Spacecraft Dawn

The night sky is filled with hundreds of stars which make up constellations. In this picture is the constellation Cepheus.

God’s Lovely Gift: The Stars

“And God said, ‘Let there be lights in the firmament of the heavens to separate the day from the night\; and let them be for signs and for season and days and years, and let them be lights in the firmament of the heavens to give light upon the earth.’ And it was so And God made the two lights, the greater light to rule the day, and the lesser light to rule the night\; He made the stars also. And God set them in the firmament of the heavens to give light upon the earth, to rule over the day and over the night, and to separate the light from the darkness. And God saw that it was good.” (Genesis 1:14-18)

The sky is home to many inventions of mankind.

Airplanes, gliders, and parachutes are all at home in the beautiful blue skies.

Yet there are other far older inventions of man which soar far higher than these inventions. These inventions are the constellations.

Usually we just gaze up at these groups of twinkling lights, never wondering how they received their names.

Before we discuss how the constellations and stars were named, we should define the word constellation. According to
“A constellation is a group of stars that appears to form a pattern or picture like Orion the Great Hunter, Leo the Lion, or Taurus the Bull. Constellations are easily recognizable patterns that help people orient themselves using the night sky. There are 88 “official” constellations.”

The first recorded description of the constellations is seen in Phaenomena, written by the Greek poet Aratus.

However, it is clear that the stars and constellations mentioned in the poem were identified long before the time of Aratus.

Thus no one knows for sure when, where, or by whom the constellations were named.

However, there are clues which result in a probable solution.

The clues presented by Aratus consist in the fact that none of constellations that he mentions are near the south celestial pole. (The celestial sphere is an imaginary sphere which encompases the entire planet. The south celestial pole is directly above the Earth’s south pole.)

The reason that Aratus does not mention any stars near the south celestial pole is because that area of sky was always below the horizon for ancient Greek constellation makers.

Judging from the size of this uncharted area of sky, the people most likely responsible for the creation of the first constellations lived around latitude 36°, where the Babylonians and the Sumerians lived.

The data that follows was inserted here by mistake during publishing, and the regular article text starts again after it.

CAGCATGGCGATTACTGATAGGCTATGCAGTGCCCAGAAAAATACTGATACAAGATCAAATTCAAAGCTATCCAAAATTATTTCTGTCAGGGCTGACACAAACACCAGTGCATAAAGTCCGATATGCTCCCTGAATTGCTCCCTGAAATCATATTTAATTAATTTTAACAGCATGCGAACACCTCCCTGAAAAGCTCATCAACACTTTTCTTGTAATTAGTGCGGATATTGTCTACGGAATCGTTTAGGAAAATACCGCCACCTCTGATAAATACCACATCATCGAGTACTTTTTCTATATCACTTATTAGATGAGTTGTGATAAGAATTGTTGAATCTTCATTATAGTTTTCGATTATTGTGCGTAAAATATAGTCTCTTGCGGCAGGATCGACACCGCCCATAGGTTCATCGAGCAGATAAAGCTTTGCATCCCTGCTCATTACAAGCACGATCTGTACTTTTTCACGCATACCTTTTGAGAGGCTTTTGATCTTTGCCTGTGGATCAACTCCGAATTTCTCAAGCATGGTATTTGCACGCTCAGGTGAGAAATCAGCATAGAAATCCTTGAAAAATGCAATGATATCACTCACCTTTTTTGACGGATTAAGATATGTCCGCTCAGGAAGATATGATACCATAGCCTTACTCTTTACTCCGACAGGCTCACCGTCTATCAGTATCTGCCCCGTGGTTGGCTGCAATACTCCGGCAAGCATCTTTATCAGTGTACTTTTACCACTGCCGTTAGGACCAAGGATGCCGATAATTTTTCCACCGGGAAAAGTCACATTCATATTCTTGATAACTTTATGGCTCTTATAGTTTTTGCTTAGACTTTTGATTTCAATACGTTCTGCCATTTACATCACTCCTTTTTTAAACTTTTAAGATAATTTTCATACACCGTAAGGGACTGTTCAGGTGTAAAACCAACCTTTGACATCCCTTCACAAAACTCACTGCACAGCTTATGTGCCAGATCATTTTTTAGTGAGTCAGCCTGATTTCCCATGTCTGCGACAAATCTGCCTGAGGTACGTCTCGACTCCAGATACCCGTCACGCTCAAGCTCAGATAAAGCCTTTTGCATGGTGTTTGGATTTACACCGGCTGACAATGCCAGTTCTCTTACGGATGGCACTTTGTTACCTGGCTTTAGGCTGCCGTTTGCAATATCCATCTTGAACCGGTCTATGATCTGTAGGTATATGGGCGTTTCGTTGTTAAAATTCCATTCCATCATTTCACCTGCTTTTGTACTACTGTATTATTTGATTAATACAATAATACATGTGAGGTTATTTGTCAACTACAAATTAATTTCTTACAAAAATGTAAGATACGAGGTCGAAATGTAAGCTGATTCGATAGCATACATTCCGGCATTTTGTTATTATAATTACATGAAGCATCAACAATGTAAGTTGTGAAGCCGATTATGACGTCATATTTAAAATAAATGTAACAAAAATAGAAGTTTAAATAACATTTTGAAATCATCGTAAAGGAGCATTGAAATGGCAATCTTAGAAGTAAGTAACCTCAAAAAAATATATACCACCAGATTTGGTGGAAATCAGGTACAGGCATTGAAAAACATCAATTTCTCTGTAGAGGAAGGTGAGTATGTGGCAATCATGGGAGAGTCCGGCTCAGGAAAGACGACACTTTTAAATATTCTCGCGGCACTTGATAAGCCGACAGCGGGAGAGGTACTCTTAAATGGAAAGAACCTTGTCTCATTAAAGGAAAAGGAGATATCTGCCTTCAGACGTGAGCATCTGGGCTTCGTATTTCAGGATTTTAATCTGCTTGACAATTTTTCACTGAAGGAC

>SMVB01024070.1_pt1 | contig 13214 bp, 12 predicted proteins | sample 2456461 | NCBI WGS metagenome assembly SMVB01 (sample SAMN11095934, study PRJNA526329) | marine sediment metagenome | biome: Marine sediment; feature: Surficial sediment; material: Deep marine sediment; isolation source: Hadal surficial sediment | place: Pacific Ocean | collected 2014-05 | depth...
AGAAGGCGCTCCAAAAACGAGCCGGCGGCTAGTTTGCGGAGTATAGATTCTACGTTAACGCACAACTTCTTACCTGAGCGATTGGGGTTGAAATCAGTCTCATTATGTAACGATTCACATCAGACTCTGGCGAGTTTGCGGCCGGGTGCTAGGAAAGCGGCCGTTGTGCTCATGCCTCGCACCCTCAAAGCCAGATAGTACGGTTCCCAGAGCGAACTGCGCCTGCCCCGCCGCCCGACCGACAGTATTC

Further proof towards these civilizations being the first to create constellations comes from an interesting phenomenon called precession, in which the position of the celestial poles changes slowly with time.

As a result of this phenomenon, we can calculate that the south celestial pole was in the area of uncharted sky in the time of Babylonians and Sumerians which was around 2000 B.C.

Thus the Babylonians and Sumerians were most likely the first people to name the constellations.

The names of the ancient constellations are those most familiar to us because they were named by the ancient Greek and Roman civilizations.

These ancient peoples often identified constellations as their gods or goddesses and also as animals or items from their stories.

Sometimes constellations were named for some ceremonial or religious matter attributed to them.

Other times the constellations were named to help the ancient peoples keep track of the passage of time between planting and harvesting. In total, there are 50 ancient constellations.
Long after the time of the ancient Romans and Greeks, “modern” constellations — like the Peacock, Telescope, and the Giraffe — were discovered by astronomers between the 1500s-1700s.
With the aid of telescopes, these astronomers “connected” the dimmer stars in-between the brighter stars of the known constellations and thus formed new ones.
Furthermore, these astronomers were able to observe the sky near the south celestial pole and also create new constellations there. As a result of new inventions and safer travel, 38 modern constellations were identified.
Thus the constellations, those inventions of man which soar far above all others, were named for both useful and religious reasons.
Most of all however, the First Inventor made them because He wished to separate the Darkness from Light.

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